P.T. Jyothi Datta
Mumbai, March 1
CONSUMERS, it seems, will soon have to fork out more money on their medicines. Having digested the impact of Budget 2005, drug companies and analysts tracking the segment feel that medicine prices are set to increase anywhere between two and six per cent.
Ipca Laboratories, for instance, has already effected a 6 per cent increase on medicines across the board, Ipca's Executive Director-Finance, Mr A.K. Jain, told Business Line. Prices have been increased in segments such as pain, anti-bacterials, heart-related ailments, skin ailments and central nervous system medicines.
Over the last couple of months, drug companies had been holding their horses in the hope that Budget `05 would bring them some relief. In January, the Centre issued a directive to calculate excise duty on the Maximum Retail Price. This put companies that outsource their work in a quandary.
Nevertheless, they waited for an increased abatement to neutralise the hit on performance. But even an increased abatement at 40 per cent did not satisfy companies and a price increase on medicines was imminent. But the proverbial last nail for the industry was when the Budget did not halve the 16 per cent excise duty on medicines, something that the industry was hoping for.
"Prices will definitely increase. The current abatement level does not cover our investments. We had asked for a 60 per cent abatement, at which rate prices would be neutral," observed Dr Swati Piramal, Director-Strategic Alliances, Nicholas Piramal India Ltd.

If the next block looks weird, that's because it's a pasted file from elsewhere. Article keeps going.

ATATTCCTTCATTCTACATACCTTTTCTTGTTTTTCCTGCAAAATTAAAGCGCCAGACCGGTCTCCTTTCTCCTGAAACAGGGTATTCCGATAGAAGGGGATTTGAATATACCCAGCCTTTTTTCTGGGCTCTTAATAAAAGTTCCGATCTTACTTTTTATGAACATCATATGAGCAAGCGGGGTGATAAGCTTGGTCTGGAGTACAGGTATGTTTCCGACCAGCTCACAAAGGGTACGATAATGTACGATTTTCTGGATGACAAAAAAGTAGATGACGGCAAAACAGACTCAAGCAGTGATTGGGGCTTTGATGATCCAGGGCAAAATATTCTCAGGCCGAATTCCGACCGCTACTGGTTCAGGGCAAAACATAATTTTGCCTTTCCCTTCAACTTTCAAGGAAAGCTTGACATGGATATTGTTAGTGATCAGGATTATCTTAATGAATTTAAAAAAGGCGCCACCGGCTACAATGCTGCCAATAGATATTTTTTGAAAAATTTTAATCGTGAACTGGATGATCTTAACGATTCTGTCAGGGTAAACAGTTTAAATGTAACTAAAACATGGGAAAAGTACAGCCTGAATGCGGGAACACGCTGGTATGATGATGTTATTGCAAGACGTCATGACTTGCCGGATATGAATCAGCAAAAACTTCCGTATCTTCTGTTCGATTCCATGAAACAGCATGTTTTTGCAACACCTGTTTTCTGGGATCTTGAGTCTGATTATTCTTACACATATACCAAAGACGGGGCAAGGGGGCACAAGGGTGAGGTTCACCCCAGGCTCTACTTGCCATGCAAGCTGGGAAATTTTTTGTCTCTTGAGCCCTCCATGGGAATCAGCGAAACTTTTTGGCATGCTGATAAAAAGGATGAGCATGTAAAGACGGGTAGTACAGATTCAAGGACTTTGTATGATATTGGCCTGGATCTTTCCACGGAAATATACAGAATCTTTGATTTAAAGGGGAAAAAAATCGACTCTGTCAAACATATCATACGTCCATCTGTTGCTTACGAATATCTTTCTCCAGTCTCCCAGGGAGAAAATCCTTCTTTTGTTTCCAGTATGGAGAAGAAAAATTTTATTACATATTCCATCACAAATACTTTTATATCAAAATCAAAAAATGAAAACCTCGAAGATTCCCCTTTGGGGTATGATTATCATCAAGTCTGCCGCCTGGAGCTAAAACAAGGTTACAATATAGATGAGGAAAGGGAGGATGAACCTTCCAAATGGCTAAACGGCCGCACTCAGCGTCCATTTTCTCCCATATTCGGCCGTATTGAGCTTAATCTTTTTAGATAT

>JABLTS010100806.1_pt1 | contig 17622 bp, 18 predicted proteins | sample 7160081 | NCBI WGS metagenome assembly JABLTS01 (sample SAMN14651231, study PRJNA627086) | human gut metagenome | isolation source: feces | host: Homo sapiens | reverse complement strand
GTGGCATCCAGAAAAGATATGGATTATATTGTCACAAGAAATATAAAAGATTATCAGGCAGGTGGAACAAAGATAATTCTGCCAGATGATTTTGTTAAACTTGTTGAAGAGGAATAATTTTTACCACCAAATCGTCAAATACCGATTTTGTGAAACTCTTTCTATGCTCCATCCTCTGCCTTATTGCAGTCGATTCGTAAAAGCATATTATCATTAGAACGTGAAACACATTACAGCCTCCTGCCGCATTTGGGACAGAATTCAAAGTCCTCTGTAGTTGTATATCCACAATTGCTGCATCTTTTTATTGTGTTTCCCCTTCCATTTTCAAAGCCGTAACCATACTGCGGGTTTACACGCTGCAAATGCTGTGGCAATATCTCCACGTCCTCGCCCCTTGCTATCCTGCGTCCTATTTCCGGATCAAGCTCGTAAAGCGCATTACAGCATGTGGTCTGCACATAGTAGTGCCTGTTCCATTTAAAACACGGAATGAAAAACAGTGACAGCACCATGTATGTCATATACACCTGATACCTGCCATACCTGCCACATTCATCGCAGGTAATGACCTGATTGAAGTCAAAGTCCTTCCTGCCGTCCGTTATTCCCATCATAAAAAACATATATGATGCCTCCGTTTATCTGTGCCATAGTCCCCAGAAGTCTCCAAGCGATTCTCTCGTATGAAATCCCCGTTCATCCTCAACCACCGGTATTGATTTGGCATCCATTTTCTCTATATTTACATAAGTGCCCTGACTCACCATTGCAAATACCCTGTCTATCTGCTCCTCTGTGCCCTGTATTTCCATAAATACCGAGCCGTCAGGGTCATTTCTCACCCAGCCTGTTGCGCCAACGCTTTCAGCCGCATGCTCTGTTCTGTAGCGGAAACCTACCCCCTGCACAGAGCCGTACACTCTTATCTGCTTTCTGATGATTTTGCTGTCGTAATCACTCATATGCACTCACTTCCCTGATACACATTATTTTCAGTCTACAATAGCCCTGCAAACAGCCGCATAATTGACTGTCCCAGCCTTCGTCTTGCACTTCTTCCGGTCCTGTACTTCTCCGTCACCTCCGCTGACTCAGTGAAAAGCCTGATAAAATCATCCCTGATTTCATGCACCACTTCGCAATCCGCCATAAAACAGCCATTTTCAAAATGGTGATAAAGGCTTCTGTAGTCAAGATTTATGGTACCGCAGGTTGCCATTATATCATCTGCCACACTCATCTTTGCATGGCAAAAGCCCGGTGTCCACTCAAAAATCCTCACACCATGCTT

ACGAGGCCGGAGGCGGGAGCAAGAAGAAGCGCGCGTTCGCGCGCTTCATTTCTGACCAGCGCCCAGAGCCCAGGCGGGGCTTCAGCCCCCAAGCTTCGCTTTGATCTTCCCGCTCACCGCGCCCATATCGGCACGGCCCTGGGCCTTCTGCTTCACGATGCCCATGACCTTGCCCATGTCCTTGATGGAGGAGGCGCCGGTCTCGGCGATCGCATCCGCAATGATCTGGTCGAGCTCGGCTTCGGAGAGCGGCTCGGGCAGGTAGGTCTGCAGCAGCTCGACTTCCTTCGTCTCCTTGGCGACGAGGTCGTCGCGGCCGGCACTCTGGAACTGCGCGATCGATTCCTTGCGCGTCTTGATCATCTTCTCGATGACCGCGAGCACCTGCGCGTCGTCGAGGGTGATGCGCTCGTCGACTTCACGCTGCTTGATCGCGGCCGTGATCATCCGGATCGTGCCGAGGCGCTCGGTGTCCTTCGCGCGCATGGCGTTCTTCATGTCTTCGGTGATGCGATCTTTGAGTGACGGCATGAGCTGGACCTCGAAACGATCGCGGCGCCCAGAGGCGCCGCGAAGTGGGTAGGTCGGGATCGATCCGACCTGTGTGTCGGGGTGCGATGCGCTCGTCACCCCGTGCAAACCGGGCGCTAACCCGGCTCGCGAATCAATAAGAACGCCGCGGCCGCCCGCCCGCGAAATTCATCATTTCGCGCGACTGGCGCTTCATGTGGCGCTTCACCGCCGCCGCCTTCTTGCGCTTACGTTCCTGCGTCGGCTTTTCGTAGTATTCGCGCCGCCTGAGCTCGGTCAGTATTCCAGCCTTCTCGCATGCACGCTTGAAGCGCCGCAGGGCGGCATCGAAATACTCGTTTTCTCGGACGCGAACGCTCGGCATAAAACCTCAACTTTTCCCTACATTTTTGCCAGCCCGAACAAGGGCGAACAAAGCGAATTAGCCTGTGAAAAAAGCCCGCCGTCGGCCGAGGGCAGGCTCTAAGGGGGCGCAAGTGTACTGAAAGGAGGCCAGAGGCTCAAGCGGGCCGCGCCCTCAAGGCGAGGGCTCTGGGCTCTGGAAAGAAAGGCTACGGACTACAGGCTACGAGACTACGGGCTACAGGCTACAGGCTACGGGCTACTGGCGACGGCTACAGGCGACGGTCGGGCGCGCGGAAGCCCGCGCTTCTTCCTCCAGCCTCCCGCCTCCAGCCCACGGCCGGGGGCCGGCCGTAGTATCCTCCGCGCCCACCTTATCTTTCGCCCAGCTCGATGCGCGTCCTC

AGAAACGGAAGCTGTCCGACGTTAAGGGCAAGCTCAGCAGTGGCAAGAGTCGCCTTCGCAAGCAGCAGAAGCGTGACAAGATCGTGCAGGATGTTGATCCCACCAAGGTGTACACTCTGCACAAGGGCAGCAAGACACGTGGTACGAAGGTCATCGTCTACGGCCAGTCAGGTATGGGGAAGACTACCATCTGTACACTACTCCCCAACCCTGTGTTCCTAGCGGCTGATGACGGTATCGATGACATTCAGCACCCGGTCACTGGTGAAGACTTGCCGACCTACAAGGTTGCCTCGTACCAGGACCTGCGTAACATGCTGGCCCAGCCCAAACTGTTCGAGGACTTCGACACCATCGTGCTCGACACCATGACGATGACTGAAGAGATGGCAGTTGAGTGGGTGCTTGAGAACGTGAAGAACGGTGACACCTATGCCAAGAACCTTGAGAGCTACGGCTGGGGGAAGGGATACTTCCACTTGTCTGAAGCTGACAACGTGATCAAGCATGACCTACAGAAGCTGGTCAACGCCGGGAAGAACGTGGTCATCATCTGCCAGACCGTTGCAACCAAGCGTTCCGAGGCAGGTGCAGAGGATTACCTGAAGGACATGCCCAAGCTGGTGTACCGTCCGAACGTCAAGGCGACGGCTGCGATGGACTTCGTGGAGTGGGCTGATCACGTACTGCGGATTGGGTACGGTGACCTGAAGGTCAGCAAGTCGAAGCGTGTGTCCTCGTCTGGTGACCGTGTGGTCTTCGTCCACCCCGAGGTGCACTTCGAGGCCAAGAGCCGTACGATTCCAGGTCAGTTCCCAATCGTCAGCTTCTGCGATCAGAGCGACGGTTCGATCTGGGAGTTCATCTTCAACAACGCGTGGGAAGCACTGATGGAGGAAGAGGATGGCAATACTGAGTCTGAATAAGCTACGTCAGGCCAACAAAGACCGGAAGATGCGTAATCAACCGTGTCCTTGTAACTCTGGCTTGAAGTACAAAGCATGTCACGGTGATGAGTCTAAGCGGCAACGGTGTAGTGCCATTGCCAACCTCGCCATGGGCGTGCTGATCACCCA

With the implementation of Value Added Tax prices should have come down. But with the build-up to April, when VAT will be implemented, fraught with directives that are likely to push up medicine prices, companies are left with two options, says Mr Kewal Handa, Executive Director with Pfizer. "Either they increase prices now and when VAT is implemented, prices get neutralised. Or they will revisit the issue in April. The real impact is going to be felt in April," he said, and added that Pfizer was evaluating its options.
More than branded drugs, it will be the generic or chemically similar drugs that are going to take the price increase. They largely promote their medicines through high trade margins, which are unlikely to take a hit given the competition in the domestic market. To prevent the company's profitability from taking a beating, companies would pass the price increase to the consumer, a pharma analyst said.